Weekly Read | Screen-Free not Scream-Free

April 18-24 is Screen-Free Week. Since 1996, organizers have exhorted us to turn off screens via the implementation of Screen-Free Week (formerly TV-Turnoff).
Ever since it replaced turning off the television for one week with the scarier prospect of turning off ALL screens (including computers, video games and smart phones), resistance has risen. I’m sure it has. What you term “resistance” I call “you’ll pry my laptop out of my cold, dead hands.”
Already Turn off TV week sounds quaint doesn’t it? Like pledging to give up your horse and buggy or butter churn ... CONTINUED AT F&D ...

Heirloom Cookies

I have the best in-laws in the world. Truly. They have all but robbed me of any great joke or column possibilities, mainly through being so decent and NICE. Still, THAT comes in handy too sometimes. Witness my sister-in-law, Kim (the original "Kim Seabolt" who wisely married and changed her last name once she realized I was going to be mucking about with it) as she bravely teaches Wondergirl how to make a beloved family recipe: orange cookies. Aunt Kim arrived, ingredients in tow (and a brand new food processor for Kassie to boot!) and walked her through the steps involved to make "Grandma Ollie's Orange Drops." A 65+ year old recipe. Aunt Kim also included a framed version of the recipe (love!) and a brand new cookbook just for Kassie - with the heirloom family recipes written in, and many blank pages just begging to be filled.

Weekly Read | Fashion Night at the Tractor Supply

You know that moment when you make that fateful decision and say “Who am I going to see at the Tractor Supply at 7:30 p.m. on a Monday? These Muck boots and this dirty old ski parka are FINE?” That is a bad moment. Poor decision making processes are at work here.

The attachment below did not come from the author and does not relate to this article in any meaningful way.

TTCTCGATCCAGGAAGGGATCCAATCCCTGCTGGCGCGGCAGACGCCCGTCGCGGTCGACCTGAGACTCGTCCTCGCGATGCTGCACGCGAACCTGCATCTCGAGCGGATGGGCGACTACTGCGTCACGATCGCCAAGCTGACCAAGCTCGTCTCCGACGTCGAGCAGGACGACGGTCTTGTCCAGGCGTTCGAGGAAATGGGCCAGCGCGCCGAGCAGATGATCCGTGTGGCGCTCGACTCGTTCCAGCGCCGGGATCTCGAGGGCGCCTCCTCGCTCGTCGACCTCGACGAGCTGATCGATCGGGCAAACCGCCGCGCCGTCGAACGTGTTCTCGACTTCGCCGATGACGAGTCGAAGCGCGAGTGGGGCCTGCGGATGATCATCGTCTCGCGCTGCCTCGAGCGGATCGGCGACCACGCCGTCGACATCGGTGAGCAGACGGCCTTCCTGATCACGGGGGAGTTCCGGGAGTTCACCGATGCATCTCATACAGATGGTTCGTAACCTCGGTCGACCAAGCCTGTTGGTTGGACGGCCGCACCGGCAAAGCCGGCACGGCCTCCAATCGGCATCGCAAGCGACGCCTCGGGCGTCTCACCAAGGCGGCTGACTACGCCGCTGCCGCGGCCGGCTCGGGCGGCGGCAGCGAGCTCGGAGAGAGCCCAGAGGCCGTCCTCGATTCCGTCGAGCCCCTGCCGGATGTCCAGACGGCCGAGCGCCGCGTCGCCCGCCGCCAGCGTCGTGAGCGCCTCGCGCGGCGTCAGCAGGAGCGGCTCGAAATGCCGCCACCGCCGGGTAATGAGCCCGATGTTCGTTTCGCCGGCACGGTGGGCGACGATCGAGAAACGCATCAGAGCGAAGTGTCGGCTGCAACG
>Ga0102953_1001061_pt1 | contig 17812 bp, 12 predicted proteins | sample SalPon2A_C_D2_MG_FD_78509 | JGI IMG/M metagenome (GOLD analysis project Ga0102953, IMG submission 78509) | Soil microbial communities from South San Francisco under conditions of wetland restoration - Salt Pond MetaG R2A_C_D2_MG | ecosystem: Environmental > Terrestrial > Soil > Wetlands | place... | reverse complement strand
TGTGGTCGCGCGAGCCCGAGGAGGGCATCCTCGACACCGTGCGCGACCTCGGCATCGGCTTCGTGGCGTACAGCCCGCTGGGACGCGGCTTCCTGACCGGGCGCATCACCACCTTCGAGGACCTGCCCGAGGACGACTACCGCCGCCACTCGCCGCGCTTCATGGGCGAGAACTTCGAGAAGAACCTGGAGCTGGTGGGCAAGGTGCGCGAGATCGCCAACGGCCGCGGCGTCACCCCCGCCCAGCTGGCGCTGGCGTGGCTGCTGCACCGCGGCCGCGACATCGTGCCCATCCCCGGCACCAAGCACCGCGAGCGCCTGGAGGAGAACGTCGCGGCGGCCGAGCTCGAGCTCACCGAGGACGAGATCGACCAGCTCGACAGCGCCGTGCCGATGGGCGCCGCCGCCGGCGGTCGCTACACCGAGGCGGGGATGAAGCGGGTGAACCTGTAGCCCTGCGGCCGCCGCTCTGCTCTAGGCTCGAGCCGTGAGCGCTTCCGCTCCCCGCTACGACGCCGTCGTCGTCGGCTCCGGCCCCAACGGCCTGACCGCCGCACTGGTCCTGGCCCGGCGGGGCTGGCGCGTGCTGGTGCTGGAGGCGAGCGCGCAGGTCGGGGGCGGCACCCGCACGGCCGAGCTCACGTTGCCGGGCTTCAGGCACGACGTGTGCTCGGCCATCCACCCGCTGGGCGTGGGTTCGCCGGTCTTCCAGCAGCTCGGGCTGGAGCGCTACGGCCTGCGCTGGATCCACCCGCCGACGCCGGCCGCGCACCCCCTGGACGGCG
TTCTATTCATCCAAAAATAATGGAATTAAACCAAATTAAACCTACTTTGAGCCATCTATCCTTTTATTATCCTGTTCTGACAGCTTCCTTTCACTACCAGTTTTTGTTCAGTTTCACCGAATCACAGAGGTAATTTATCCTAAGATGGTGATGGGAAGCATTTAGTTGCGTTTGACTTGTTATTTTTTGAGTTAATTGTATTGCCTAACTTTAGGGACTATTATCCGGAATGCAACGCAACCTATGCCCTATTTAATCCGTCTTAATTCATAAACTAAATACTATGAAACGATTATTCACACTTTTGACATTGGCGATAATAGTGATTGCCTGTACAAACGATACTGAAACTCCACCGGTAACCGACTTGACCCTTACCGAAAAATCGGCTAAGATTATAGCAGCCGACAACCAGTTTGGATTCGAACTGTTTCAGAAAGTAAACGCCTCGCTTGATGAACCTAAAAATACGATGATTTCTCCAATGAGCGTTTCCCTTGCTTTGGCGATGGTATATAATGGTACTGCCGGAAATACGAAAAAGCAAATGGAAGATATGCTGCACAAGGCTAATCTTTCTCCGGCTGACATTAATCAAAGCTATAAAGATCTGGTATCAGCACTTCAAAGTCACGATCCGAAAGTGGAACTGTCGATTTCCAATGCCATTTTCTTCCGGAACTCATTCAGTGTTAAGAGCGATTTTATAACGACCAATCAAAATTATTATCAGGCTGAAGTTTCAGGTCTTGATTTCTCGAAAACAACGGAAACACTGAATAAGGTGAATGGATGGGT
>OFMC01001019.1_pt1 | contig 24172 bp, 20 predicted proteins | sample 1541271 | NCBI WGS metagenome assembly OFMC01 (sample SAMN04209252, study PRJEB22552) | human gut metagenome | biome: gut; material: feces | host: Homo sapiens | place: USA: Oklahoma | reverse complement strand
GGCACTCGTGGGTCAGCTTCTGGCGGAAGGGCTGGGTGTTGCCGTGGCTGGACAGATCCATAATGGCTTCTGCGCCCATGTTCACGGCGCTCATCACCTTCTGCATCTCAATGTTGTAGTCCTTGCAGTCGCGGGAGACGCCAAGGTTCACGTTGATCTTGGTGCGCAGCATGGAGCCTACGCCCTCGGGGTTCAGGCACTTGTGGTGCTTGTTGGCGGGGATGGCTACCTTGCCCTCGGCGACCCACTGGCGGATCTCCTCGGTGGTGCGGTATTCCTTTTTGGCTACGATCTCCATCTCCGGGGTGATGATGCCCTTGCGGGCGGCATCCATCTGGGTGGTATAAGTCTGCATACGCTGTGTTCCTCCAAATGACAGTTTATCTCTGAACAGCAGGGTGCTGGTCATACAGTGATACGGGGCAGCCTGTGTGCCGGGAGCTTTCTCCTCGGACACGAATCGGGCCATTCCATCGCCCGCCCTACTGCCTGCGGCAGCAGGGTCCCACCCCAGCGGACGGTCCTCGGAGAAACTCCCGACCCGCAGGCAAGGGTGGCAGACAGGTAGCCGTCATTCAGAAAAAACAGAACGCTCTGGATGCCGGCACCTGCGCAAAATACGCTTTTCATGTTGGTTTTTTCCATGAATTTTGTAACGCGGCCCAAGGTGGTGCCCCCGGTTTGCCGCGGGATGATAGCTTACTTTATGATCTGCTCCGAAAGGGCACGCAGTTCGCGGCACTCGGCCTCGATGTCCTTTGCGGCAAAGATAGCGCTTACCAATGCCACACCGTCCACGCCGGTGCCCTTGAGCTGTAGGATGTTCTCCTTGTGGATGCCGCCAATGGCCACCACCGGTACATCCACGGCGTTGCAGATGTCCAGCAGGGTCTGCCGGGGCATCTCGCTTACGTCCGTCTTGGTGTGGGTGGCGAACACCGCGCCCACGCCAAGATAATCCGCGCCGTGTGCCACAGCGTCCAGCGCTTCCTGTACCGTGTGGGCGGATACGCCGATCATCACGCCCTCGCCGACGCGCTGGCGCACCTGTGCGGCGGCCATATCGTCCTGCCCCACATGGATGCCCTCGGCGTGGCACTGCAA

Read the full text of this week's column at F&D Online

One man's trash ...

I never thought it would come to this. I was driving the children to school when what should my wandering eye spy but what appeared to be a cute lidded basket - just perfect for the porch or patio. So as I sped past again on my way back from the school, having dropped off the children (because I am a good mother and education comes before bargains - but barely), I stopped. Now I'll have to you know I was cagily attired in running shoes, a trench coat, and sunglsses. It's like their trash was being picked by a flasher in Jackie O' shades. At the very moment I planned to leap from the car on a clandestine mission ("who WAS that blur that just rifled through our roadside trash?")  my cell rings. It's my friend, about two cars behind me, saying "what ARE you doing?" So much for my pride.

Lifting it I realized that the basket contained a giant green glass bottle - score! I came home and, via the power of Google, discovered that what I have is a "Demijohn" for making wine. This one was clearly in the trash because the glass bottle is cracked. Since I prefer to buy my wine in a box, I am just perfectly fine with a cracked but pretty thing and how useful is a basket with lid around the porch or patio? The particular model I have retailed for $119.00, so I think free by the side of the road is a pretty decent deal. Don't you?